See how the word ‘Adieu’ — at the end of a full reproduction of the pages of an old 18th century letter to Horace Walpole, a letter as a potential rationale of the 19th Count — can at first glance seem to have been ‘Alien’. This chapter, meanwhile, and the said letter as its appendix — Shakespeare’s skull or a giantesque helmet from a suit of armour notwithstanding — tell of the challenge and response of Toynbee? The antibodies against memes, against viral fake news, one fiction AGAINST another fiction (in contradistinction to my arithmetic contention of positive collucidity above), individuals not coviduals, just as one novel fought another different novel for a victory of verity within the otherwise seemingly singular novel Nemonymous Night … the war of ideas that still pans out today. Now aided by a gestalt called Internet? McLuhan and radicalisation. A grooming by fictions in collaborative triangulation. Or these fictions battling each other with challenges and responses to spark new good ideas to expunge what are deemed to be bad ideas, or vice versa? The fictive defence as a new chess move by demon or DMEn. Or a virulent gambit’s attack in disguise?

  6. Cf the Varvaros Ascensions –
    A book with a ‘story’ about another book whose code needs breaking. But which book has the deeper code?

  7. ASCENSION by F. Herschel Teague (part three)

    “Somewhere out there was an insignificant location that would soon achieve a new significance,…”

    This discrete SF novel or novella, not sure which yet, is delightful, outdoing even Jack Vance! As our Celestial Mechanic travels across lands by packhorse, outside the Spire, towards the ‘triangulated’ planetfall of a cosmic object, across lands we get to know more about, along with him, their coinage currency that he inadvertently disrupts (while the magazine in which this work is published still costs 2/-), the nature of the train and its platform, the creatures with eggs, and much more, but particularly I was struck by one of the Beyonders as a moon, perhaps an alternate world version of our own moon with only one face ever facing us, here more like the face of a being that we can too easily insult, like insulting that of someone else’s sacred god, by describing it. Or did I get that wrong or deliberately confuse myself? And I am also intrigued by more references here to ‘Naze’, mainly because I happened to have been born in Walton-on-Naze (in 1948).
    There follows this episode a disconnected marbled page just like the one in Tristram Shandy, followed by Johannis Hevellii’s ancient tracts on and pictures of what appear to be feathery comets. Quite a sight to see!


    “, but the performance was pure Jack, pulling information from the ether like a visionary prophet receiving messages from angels . . . or a hallucinating madman.”

    And Jack’s obsession with patterns, is it retrospectively or even retrocausally infected today by such an angel or madman as me, me who has picked up this book to serially message it my so-called wisdom, along with some others turning up in addition to me? I feel I myself must be of the ‘madman’ sort, as I link XX’s alien zoo here to my earlier ‘CERN Zoo’ and to the dream-sickness-antibody of a zoo in Jules-Vernean ‘Nemonymous Night’ wherein the visions proceeded to network within the earth itself to its core, all of this there somehow to do with a bird flu pandemic! And now in hindsight this XX teXt on teXt helps de-irrationalise much of what I have thought of as an angel or what I have been forced to think of as a madman in recent years, but now I can at least hope to GRASP it all.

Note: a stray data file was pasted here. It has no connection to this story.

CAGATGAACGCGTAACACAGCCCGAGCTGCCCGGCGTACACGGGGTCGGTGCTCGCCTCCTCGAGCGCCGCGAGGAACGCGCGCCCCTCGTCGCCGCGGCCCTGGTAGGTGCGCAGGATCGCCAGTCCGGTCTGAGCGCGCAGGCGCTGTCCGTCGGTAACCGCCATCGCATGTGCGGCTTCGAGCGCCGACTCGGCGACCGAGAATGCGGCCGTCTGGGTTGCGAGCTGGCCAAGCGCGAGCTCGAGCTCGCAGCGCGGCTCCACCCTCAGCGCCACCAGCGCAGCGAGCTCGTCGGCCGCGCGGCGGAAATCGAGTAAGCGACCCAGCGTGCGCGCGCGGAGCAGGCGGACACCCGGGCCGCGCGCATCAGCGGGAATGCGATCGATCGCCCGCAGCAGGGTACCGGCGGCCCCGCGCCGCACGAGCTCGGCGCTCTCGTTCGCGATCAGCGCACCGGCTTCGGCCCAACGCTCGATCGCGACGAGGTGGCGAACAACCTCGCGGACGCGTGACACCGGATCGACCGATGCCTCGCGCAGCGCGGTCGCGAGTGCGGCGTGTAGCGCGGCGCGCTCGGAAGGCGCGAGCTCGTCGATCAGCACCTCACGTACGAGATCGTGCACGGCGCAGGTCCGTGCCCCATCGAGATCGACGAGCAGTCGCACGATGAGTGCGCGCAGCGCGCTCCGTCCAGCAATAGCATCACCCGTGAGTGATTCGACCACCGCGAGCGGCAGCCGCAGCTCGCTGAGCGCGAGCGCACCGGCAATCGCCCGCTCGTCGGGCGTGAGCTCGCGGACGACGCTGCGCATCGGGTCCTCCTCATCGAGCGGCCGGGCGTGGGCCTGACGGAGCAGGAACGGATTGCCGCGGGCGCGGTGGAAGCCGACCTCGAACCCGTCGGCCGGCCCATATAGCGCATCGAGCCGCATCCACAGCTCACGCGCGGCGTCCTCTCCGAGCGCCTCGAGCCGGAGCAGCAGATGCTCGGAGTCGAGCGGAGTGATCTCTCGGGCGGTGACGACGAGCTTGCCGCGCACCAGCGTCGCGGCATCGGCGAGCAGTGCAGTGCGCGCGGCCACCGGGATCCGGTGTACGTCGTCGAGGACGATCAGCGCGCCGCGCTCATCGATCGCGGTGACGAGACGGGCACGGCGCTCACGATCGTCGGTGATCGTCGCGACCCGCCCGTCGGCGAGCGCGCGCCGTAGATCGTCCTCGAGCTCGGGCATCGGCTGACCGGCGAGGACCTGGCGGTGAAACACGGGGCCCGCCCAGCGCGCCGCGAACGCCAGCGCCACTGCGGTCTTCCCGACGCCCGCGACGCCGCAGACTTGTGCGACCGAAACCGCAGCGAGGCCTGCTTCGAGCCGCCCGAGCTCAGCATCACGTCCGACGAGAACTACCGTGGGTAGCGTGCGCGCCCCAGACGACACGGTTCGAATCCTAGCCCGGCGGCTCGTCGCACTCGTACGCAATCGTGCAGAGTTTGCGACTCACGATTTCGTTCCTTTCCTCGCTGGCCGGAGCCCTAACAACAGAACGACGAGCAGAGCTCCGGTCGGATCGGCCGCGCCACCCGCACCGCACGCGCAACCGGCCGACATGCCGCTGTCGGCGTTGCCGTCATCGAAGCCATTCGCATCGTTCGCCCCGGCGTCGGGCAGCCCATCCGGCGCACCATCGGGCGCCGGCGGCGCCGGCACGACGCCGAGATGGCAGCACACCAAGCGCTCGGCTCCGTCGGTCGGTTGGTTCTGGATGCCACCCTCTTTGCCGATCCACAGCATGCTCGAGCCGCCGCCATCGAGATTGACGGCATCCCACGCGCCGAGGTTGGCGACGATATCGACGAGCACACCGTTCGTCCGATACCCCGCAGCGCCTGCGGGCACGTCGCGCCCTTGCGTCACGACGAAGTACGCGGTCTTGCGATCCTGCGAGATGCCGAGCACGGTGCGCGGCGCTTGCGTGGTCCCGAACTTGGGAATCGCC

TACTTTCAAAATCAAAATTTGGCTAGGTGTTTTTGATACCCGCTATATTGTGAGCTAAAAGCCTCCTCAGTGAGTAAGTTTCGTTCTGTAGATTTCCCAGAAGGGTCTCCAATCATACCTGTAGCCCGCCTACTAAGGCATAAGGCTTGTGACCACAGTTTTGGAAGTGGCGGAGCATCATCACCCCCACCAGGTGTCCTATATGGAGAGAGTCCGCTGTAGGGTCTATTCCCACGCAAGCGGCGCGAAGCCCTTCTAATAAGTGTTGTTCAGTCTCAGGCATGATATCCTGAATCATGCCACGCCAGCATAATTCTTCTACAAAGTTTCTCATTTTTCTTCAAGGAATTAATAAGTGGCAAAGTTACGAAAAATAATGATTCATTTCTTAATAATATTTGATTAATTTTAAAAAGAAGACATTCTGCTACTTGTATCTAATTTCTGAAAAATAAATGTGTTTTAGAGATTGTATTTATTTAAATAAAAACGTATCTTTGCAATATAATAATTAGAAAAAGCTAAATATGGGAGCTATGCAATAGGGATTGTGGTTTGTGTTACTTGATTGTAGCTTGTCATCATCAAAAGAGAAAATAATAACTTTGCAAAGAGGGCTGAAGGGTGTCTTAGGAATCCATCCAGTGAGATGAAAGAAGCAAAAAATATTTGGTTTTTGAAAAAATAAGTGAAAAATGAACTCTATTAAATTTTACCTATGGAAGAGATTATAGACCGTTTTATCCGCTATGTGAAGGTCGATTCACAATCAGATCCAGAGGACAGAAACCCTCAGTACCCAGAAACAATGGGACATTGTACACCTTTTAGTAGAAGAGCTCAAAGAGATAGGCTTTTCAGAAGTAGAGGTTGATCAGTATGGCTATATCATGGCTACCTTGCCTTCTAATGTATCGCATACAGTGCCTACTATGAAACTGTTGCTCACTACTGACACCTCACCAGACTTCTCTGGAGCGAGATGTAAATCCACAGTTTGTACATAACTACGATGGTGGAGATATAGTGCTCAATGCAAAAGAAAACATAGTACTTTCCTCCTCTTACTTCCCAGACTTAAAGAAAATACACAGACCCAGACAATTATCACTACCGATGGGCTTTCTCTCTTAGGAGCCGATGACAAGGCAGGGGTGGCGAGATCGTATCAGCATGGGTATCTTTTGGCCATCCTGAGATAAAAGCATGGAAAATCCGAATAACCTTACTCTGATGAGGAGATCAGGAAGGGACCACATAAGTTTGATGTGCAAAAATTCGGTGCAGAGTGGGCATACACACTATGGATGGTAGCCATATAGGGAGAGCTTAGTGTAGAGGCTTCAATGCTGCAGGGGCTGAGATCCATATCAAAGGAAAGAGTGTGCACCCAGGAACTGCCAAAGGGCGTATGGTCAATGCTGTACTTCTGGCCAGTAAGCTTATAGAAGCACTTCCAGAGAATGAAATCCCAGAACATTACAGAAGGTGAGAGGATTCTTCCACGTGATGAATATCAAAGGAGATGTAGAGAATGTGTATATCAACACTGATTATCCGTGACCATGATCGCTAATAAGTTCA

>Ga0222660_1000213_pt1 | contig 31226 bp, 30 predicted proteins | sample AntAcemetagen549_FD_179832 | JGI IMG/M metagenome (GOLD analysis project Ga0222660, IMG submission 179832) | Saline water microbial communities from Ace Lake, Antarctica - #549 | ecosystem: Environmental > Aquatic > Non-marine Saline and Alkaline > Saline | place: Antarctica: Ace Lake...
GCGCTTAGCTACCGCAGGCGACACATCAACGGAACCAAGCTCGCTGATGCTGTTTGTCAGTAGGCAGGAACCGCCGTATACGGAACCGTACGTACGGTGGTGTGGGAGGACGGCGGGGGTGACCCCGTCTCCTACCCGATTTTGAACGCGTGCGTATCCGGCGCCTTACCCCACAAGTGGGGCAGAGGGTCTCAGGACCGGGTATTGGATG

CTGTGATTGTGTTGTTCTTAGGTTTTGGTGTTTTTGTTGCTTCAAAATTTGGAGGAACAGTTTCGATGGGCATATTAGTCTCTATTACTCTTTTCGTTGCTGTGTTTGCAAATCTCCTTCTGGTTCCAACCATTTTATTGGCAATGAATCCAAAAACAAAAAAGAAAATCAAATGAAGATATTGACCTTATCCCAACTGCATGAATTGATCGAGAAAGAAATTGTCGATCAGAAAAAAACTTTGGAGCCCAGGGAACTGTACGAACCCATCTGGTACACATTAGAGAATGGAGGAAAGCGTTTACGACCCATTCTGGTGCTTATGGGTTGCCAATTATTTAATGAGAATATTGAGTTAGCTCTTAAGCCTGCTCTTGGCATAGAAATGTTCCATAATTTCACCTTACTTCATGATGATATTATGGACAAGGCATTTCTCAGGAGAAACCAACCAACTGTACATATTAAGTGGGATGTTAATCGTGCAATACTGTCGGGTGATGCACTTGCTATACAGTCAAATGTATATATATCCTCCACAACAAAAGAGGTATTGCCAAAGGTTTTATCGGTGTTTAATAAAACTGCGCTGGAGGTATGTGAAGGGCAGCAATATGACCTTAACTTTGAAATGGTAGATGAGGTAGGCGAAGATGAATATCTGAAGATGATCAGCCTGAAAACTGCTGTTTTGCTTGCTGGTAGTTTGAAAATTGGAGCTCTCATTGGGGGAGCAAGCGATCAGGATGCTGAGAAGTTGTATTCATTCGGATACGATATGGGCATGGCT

“We can find it. We can go and see what it looks like.”

    • From Internet: “About 11 miles (18 kilometers) in diameter (assuming an albedo of 0.04), Trinculo is a small, dark moon orbiting Uranus in the opposite direction from the regular moons and the planet’s rotation (called a retrograde orbit).”

  9. From Internet: “Joseph Miller, 1684–1738, began his acting career as Teague in ‘Sir Robert Howard’s Committee’, at Drury Lane in 1709, followed by such roles as Trinculo in Shakespeare’s ‘The Tempest’….”

    ASCENSION by F. Herschel Teague (part four)

    Not Jack Vance’s ‘Servants of the Wankh’ (sic) but Herschel Teague’s “Servants of the Omphalos”, a most exciting episode of this serial, imaginatively scenic with a view, from the multi-decker train, of the now distant spire, and of the falling star whose planetfall is the reason for the Celestial Mechanic’s journey through such strange lands, amid characterful train passengers with conspiracies and religions to praise or lament. Some religions in new tune with the falling star, no doubt. And character names fit for a Clark Ashton Smith.


    “I explained that it was like assembling a jigsaw puzzle; sometimes we found many pieces that fit with one another, but we didn’t know where they belonged until we found the piece that connected them to our main chronology.”
    — from OMPHALOS by Ted Chiang (my review of it here)

  10. From the OMPHALOS to the COLOSSUS in the next chapter of your own solipsism……